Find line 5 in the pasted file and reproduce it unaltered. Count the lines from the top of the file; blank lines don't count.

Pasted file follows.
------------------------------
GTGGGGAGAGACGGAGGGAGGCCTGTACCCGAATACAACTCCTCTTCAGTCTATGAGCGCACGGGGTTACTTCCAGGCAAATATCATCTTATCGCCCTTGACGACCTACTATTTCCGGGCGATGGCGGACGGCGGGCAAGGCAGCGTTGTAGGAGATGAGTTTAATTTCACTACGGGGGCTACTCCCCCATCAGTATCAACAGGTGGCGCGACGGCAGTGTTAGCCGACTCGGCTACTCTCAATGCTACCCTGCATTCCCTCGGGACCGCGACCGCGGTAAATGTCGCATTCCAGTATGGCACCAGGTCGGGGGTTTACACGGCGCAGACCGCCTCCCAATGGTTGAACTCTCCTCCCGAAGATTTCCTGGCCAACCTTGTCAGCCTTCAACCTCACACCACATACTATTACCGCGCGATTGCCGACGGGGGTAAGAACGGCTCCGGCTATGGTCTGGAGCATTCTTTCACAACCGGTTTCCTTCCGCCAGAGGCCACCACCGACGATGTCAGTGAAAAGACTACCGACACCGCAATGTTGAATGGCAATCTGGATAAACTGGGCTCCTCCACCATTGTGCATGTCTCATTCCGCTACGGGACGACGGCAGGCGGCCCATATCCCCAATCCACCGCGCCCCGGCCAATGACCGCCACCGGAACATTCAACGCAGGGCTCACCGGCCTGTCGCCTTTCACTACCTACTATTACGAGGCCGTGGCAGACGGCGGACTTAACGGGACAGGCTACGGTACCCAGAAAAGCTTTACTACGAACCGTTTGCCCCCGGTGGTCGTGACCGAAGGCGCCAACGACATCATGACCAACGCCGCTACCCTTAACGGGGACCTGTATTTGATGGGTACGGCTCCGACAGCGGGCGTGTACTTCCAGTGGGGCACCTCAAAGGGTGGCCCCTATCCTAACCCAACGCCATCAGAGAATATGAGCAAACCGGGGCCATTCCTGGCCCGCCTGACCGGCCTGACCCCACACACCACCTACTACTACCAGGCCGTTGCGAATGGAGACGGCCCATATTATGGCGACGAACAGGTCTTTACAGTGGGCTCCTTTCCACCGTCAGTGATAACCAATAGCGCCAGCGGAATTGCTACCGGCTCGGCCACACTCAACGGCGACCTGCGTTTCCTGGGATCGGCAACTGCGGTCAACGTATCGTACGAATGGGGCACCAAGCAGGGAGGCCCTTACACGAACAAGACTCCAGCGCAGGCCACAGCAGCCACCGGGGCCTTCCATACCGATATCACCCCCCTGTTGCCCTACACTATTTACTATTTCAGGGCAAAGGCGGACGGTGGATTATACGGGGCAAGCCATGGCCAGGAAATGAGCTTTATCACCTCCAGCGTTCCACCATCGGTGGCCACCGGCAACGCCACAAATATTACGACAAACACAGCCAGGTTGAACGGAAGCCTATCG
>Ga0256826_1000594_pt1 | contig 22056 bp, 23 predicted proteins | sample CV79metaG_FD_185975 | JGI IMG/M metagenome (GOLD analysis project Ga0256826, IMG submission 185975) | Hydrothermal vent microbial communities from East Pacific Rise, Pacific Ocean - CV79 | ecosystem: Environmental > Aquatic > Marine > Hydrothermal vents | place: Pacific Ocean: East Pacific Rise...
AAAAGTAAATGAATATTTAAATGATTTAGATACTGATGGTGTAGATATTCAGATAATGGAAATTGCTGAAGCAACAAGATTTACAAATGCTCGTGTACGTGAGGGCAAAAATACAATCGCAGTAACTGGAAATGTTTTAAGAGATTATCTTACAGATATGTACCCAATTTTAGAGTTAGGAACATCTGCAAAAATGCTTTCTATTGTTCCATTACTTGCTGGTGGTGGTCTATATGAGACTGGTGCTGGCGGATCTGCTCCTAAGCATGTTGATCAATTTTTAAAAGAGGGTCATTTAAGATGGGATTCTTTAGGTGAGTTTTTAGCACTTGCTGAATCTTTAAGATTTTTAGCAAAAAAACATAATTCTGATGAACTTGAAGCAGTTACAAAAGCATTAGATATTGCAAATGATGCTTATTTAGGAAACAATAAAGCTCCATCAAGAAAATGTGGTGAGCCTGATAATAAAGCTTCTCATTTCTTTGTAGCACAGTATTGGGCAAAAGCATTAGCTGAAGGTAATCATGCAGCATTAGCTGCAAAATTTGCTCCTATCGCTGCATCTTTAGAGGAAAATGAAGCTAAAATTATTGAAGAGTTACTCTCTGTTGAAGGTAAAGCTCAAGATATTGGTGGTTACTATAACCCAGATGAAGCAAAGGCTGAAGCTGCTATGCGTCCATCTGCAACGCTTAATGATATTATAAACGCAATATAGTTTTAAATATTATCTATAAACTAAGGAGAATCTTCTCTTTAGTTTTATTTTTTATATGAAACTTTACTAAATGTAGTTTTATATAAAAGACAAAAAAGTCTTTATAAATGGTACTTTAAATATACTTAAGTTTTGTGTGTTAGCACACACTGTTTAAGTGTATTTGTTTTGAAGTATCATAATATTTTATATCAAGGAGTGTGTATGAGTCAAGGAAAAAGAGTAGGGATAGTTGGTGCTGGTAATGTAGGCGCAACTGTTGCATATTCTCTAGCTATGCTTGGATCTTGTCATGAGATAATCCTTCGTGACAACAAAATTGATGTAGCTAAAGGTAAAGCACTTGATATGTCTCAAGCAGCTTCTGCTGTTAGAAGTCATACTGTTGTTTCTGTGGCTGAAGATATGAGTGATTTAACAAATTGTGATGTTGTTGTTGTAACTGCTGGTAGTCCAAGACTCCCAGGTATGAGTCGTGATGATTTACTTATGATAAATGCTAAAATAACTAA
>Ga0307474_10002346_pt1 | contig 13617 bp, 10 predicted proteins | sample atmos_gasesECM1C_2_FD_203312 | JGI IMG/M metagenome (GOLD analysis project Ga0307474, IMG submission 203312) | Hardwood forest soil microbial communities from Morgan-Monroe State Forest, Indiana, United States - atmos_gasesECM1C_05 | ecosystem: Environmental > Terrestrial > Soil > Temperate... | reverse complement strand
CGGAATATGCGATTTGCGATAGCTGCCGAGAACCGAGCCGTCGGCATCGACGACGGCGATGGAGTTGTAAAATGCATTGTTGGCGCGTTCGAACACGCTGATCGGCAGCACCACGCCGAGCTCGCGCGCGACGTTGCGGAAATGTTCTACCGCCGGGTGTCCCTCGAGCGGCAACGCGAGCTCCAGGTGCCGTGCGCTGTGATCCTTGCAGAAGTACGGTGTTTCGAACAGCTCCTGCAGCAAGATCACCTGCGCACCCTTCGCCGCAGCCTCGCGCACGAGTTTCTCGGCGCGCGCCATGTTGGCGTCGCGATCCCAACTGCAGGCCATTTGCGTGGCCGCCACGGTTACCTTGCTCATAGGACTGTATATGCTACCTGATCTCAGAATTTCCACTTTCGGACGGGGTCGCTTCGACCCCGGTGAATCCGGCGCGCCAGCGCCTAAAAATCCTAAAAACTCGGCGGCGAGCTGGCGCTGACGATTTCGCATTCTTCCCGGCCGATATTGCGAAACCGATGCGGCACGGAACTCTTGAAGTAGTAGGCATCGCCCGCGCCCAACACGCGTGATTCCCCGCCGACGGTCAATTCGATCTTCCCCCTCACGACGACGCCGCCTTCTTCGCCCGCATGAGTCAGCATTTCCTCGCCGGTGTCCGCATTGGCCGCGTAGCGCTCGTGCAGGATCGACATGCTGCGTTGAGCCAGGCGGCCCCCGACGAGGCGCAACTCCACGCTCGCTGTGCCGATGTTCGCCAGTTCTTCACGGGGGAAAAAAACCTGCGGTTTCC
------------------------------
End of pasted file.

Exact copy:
CGGAATATGCGATTTGCGATAGCTGCCGAGAACCGAGCCGTCGGCATCGACGACGGCGATGGAGTTGTAAAATGCATTGTTGGCGCGTTCGAACACGCTGATCGGCAGCACCACGCCGAGCTCGCGCGCGACGTTGCGGAAATGTTCTACCGCCGGGTGTCCCTCGAGCGGCAACGCGAGCTCCAGGTGCCGTGCGCTGTGATCCTTGCAGAAGTACGGTGTTTCGAACAGCTCCTGCAGCAAGATCACCTGCGCACCCTTCGCCGCAGCCTCGCGCACGAGTTTCTCGGCGCGCGCCATGTTGGCGTCGCGATCCCAACTGCAGGCCATTTGCGTGGCCGCCACGGTTACCTTGCTCATAGGACTGTATATGCTACCTGATCTCAGAATTTCCACTTTCGGACGGGGTCGCTTCGACCCCGGTGAATCCGGCGCGCCAGCGCCTAAAAATCCTAAAAACTCGGCGGCGAGCTGGCGCTGACGATTTCGCATTCTTCCCGGCCGATATTGCGAAACCGATGCGGCACGGAACTCTTGAAGTAGTAGGCATCGCCCGCGCCCAACACGCGTGATTCCCCGCCGACGGTCAATTCGATCTTCCCCCTCACGACGACGCCGCCTTCTTCGCCCGCATGAGTCAGCATTTCCTCGCCGGTGTCCGCATTGGCCGCGTAGCGCTCGTGCAGGATCGACATGCTGCGTTGAGCCAGGCGGCCCCCGACGAGGCGCAACTCCACGCTCGCTGTGCCGATGTTCGCCAGTTCTTCACGGGGGAAAAAAACCTGCGGTTTCC